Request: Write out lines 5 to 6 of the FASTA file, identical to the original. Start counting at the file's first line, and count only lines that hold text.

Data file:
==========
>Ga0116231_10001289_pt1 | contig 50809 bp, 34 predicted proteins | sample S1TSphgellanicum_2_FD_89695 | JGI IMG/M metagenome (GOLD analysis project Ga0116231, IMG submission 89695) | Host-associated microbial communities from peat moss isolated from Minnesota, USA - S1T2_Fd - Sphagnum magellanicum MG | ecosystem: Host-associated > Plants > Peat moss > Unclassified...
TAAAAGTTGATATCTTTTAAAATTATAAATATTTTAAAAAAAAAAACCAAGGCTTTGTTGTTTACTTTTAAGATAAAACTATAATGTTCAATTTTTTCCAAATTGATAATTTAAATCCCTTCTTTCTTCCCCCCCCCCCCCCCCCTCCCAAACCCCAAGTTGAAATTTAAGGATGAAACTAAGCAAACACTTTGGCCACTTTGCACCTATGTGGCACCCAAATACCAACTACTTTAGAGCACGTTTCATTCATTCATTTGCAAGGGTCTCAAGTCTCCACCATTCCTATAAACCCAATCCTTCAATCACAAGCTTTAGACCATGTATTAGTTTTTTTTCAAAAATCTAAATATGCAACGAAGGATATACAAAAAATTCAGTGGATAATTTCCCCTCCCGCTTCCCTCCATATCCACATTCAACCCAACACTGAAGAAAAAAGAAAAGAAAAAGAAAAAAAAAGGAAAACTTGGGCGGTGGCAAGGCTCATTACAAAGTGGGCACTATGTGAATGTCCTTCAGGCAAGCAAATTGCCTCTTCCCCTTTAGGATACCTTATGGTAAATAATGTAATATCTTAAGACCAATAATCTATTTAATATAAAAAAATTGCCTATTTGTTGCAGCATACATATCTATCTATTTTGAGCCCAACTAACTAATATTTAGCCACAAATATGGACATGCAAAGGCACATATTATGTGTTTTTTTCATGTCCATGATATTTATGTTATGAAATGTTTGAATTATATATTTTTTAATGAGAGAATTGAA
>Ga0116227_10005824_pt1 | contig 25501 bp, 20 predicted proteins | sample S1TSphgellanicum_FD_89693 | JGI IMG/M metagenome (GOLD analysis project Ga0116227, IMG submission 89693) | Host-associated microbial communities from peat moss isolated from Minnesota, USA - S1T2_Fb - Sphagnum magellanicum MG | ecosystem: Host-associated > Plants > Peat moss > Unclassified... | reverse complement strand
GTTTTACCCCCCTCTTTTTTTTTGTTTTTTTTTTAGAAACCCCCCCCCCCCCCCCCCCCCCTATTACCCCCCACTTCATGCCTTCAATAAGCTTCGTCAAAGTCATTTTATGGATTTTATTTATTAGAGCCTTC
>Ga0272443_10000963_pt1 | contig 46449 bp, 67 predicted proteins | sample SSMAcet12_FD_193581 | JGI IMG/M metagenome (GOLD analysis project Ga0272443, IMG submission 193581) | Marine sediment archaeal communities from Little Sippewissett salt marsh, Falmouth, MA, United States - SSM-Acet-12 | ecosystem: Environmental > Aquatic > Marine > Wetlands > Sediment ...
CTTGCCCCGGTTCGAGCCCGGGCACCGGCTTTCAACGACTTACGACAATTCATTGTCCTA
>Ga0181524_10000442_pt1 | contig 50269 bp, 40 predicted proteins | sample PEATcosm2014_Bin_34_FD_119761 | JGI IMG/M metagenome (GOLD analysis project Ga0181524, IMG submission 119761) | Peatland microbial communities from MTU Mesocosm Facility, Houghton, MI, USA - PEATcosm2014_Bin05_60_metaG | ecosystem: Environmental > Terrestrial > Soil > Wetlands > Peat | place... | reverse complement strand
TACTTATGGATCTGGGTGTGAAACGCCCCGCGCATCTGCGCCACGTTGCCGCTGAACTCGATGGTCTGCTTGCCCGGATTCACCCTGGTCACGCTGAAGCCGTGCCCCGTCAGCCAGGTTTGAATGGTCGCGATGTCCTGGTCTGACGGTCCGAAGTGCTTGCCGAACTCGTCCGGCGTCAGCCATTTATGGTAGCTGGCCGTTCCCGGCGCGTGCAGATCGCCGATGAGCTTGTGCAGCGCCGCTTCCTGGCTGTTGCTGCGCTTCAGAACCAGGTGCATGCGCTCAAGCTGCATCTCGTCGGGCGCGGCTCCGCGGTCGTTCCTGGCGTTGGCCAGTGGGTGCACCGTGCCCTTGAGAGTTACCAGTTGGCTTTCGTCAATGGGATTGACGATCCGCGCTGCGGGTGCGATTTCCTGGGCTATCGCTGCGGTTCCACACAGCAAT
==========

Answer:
>Ga0272443_10000963_pt1 | contig 46449 bp, 67 predicted proteins | sample SSMAcet12_FD_193581 | JGI IMG/M metagenome (GOLD analysis project Ga0272443, IMG submission 193581) | Marine sediment archaeal communities from Little Sippewissett salt marsh, Falmouth, MA, United States - SSM-Acet-12 | ecosystem: Environmental > Aquatic > Marine > Wetlands > Sediment ...
CTTGCCCCGGTTCGAGCCCGGGCACCGGCTTTCAACGACTTACGACAATTCATTGTCCTA